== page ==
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[an error occurred while processing this directive] By HUBERT MIZELL
© St. Petersburg Times, published March 1, 2001
TAMPA -- Quarterback is ever-flaming fodder for debate among Bucs' constituency, but Tony Dungy is not interested in hiring Trent Green or Trent Dilfer, Brad Johnson or Rob Johnson, Elvis Grbac or Elvis Presley.
"I do not feel a need to go for a $4-million quarterback," said the Bucs coach. "My confidence is strong in Shaun King.
"I don't think we have to do something major. As far as having any new QBs in camp, that depends on how our other signings go."
Offensive tackle is a runaway No. 1 priority. Jerry Wunsch has until Friday to deal exclusively with the Bucs or wait and consider offers from other NFL teams. Ronde Barber, a starting cornerback, has the same ritzy quandary.
"Trying to put myself in their shoes, I would probably take it all the way to Friday," Dungy said, "seeing all options. But I do feel good about our chances of keeping Wunsch and remain optimistic on Ronde, although there will likely be influence by (twin) Tiki Barber, who has his own free-agent decision with the Giants."
Since the retirement early in the 2000 season of 12-year starter Paul Gruber, the OT business has been fragile for Tampa Bay. Jason Odom missed last season with a bum back, then opted to quit the NFL. Wunsch is dependable, if not Pro Bowl quality, but circumstances have escalated his value.
Even if the Bucs retain Jerry, they should continue shopping, through the college draft and from among huge and accomplished NFL men who, like Wunsch, appear on the free-agent list. Highly respected Richmond Webb is reachable, his Dolphins days likely done.
An even bigger tease is Todd Steussie, who may be leaving the Vikings. If the Bucs sign him, they would have half Minnesota's offensive line from 1999, center Jeff Christy and guard Randall McDaniel having made the leap to Tampa Bay last year.
"A lot could be solved by signing Jerry," Dungy said, "but, yes, when there is word of guys who likely will be on the market, we quickly get videotapes, doing homework and adding to what we already know of them. This is a nature of today's (salary cap) situation, something I don't really think is good for the NFL."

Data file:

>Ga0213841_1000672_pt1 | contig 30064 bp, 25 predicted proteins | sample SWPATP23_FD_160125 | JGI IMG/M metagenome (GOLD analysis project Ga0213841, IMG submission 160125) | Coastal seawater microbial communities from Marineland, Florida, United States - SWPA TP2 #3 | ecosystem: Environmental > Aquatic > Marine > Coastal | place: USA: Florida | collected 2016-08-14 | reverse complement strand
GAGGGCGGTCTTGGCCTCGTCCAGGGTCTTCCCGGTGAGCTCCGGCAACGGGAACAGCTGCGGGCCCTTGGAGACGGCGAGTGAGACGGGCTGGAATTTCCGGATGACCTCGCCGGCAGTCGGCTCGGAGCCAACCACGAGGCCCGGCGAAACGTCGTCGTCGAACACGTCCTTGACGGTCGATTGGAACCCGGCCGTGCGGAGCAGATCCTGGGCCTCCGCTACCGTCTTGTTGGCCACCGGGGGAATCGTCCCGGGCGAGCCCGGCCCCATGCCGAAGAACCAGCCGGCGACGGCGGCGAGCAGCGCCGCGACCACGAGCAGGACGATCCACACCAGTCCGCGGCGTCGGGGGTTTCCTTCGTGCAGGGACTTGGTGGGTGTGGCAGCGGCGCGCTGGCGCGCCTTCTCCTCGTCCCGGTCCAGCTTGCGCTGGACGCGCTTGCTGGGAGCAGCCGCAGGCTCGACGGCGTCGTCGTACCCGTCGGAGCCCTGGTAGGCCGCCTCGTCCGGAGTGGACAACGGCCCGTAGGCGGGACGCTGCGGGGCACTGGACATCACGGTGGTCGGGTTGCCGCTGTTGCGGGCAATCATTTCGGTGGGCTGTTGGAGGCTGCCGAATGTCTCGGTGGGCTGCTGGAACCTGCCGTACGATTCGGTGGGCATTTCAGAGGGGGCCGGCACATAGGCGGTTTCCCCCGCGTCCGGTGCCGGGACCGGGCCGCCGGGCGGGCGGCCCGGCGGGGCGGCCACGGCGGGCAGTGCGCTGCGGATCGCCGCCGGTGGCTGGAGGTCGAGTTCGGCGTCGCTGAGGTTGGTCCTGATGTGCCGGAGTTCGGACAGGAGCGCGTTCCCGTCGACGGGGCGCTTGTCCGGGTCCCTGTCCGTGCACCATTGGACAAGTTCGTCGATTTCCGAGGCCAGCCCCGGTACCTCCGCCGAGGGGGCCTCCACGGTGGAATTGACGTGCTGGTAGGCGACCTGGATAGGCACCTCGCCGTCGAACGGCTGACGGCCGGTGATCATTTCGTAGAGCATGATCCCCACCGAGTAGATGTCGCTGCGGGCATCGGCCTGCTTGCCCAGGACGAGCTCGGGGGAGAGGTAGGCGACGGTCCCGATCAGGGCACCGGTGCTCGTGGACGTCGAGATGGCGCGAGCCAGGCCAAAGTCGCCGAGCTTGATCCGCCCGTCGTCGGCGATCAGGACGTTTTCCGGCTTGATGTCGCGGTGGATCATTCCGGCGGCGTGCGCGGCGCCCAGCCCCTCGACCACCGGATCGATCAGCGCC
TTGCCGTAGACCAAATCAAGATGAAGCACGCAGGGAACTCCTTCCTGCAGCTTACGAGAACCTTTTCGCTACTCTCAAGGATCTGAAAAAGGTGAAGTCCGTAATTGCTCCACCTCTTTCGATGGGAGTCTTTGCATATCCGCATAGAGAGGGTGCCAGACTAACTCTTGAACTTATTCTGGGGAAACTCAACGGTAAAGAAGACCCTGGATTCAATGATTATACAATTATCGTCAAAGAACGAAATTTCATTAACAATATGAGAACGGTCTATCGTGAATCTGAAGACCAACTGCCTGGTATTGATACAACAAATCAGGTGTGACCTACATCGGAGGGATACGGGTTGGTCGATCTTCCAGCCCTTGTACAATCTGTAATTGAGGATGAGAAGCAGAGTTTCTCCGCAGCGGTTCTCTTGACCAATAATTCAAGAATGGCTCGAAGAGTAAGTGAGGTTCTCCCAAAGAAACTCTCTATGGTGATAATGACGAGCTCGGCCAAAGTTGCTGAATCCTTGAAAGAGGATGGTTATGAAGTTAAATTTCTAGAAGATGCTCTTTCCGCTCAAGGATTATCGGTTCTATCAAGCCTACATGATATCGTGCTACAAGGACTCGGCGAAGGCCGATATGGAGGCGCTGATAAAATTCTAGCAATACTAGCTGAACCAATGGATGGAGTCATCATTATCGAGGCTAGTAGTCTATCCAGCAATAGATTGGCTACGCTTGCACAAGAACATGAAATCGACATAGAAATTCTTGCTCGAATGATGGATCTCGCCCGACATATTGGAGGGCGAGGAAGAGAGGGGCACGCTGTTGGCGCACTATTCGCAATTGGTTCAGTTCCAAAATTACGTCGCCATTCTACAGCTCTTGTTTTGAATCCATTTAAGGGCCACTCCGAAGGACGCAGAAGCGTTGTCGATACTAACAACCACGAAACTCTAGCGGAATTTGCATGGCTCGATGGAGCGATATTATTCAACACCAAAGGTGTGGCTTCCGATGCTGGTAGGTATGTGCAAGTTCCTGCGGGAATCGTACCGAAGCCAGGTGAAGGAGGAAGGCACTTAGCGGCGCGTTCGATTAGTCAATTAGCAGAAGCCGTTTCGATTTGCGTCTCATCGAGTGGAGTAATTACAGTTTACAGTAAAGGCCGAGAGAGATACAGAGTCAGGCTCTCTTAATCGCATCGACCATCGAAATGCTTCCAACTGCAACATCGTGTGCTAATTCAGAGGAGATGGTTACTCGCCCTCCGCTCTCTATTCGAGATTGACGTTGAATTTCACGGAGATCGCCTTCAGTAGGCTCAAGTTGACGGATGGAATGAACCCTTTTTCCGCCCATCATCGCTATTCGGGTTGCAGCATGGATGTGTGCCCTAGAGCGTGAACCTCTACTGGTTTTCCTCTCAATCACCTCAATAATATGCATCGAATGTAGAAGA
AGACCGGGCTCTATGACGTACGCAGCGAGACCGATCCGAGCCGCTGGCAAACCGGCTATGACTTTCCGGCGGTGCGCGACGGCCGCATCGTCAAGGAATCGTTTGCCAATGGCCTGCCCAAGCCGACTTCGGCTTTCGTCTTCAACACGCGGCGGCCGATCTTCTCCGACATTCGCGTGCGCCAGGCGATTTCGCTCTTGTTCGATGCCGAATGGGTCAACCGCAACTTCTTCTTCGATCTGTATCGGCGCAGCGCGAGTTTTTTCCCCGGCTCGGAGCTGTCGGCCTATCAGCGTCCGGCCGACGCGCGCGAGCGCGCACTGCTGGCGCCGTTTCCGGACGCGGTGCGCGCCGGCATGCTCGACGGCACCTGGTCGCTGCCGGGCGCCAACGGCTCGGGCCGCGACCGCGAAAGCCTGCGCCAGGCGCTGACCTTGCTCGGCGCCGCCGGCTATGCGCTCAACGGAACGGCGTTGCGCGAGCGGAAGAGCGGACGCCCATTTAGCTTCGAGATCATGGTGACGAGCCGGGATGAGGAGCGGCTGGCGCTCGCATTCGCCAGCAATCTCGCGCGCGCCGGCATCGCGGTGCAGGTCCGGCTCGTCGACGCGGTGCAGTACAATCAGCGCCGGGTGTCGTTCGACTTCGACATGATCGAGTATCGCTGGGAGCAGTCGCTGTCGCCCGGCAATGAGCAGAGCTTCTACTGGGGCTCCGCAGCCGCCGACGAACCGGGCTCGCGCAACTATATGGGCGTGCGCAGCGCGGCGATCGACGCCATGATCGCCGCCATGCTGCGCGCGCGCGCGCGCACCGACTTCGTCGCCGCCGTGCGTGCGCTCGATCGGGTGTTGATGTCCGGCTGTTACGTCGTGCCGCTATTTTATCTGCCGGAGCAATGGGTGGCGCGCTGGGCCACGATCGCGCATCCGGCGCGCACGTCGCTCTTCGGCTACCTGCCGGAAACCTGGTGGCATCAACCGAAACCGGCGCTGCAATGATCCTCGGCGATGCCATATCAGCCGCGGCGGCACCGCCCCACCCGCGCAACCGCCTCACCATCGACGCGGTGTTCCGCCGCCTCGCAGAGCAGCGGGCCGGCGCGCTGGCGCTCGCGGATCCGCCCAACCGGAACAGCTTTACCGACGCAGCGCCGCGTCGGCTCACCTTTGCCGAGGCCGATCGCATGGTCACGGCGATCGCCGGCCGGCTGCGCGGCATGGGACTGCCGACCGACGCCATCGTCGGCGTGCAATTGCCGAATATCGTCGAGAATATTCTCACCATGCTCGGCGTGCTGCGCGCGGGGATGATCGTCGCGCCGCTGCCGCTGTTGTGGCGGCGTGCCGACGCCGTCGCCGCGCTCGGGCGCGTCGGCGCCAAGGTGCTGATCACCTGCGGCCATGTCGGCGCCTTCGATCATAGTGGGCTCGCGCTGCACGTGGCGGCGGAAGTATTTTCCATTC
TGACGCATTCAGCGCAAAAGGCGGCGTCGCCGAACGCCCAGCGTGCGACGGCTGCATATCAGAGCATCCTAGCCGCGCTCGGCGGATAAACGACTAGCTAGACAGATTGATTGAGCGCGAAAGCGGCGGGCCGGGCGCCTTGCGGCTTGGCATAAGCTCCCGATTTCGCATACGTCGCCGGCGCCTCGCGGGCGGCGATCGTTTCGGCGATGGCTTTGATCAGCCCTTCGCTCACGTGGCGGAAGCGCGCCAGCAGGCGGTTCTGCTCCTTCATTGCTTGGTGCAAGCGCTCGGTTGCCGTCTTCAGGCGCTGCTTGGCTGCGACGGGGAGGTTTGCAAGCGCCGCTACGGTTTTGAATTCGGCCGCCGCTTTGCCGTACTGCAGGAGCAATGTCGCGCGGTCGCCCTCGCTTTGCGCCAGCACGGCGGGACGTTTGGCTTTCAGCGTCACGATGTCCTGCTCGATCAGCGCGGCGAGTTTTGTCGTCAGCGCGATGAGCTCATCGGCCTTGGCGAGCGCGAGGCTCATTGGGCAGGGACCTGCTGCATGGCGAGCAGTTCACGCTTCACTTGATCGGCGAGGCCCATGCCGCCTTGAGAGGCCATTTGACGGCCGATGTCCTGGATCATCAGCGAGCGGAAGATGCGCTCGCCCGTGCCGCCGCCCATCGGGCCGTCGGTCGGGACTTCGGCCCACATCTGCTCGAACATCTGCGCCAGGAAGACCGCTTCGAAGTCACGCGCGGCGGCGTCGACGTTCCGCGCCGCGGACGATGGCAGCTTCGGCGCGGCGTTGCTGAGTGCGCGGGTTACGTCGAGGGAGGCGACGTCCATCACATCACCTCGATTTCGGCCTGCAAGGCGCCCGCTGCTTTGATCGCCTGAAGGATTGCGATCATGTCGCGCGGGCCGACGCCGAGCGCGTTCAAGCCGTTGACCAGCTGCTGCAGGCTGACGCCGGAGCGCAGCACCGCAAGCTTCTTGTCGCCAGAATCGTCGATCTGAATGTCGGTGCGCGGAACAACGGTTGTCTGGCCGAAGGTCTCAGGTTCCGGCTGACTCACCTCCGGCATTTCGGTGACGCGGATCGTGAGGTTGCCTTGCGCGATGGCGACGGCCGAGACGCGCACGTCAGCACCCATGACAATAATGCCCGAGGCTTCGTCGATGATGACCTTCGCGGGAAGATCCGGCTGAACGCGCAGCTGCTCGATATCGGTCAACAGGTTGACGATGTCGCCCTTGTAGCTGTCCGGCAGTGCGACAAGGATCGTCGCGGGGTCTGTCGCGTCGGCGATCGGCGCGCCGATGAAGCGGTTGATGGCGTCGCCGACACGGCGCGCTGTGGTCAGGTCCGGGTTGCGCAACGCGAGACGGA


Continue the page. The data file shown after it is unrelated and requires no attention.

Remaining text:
There must be foresight. "If you plunge now, it can hamper chances of keeping your players that this system will make available a year away," Dungy said, having just returned from checking out collegiate prospects at the Indianapolis combine. "In 2002, we will be talking about Warrick Dunn, Reidel Anthony, Brian Kelly and Jamie Duncan among others."
While off-season talk has been smoking, on the streets and among media, Dungy clearly sees only minimal need for changing Bucs faces. "People have a misconception about us facing a small window of opportunity to become a Super Bowl champion," he said.
"After five years here, my biggest disappointment is the amount of inconsistency that has affected our results. I don't think it's scheme or who's calling plays (offensive coordinators) or who's at quarterback.
"If we get an acceptable level of consistency, we can reach and win the Super Bowl. We have the talent. Too often, we're not closing out games. Like being up 17-6 on the Jets and having the ball in the fourth quarter, but losing. Like having a plus-4 takeaway edge in Green Bay and losing."
Since we were venturing into the nauseating, I asked Tony to reflect, after almost two months of festering, on a 21-3 playoff loss at Philadelphia, where the Bucs gave their most despicable effort since he became coach in 1996.
"To a great extent, I didn't do a good job," Dungy said. "After losing (the regular season's final game) at Green Bay, the whole focus was 'If we'd made a kick' and 'We could've had a bye' and 'Could've been at home in the playoffs,' so we didn't get over it as we should have; didn't take the initiative."
Can't argue his points. With a stunning field-goal miss by Martin Gramatica, Bucs machinery went into a funk. It was the considerable challenge of Dungy and assistants to get minds aptly refocused for the Eagles, no matter the Green Bay dismay. That didn't come close to happening.
So far, post-Philly, the biggest happening has been Dungy's bouncing of offensive chief Les Steckel, promoting quarterbacks coach Clyde Christensen to the pilot's chair.
"I just wasn't comfortable with the way we were doing things," Dungy said. "Les brought a lot of good things, but something kept bothering me. It wasn't a result of the Eagles loss or anything late. Not a rash decision.
"In the coming season, I think we'll use more two-back offense, incorporating both Dunn and (Mike) Alstott."
Reminded that the Bucs did best with Warrick as a lone running back, Dungy nodded and commented, "I know we did, but we still need to make more efficient use of Mike, a Pro Bowl fullback who has a lot to offer."
My guess is, Dunn will be the primary runner, with Alstott used as a changeup carrier plus being recast in the role of his early NFL times as a frequent pass receiver.
If you think Dungy, the old defensive fellow, might've had philosophies reaffirmed, seeing D dudes from Baltimore rule Super Bowl XXXV, well, that's accurate. "Baltimore is what I think a great defense can be," he said, "being good enough to seize control of playoff games on the road, refusing to allow an opponent a real chance."
He yearns to emulate.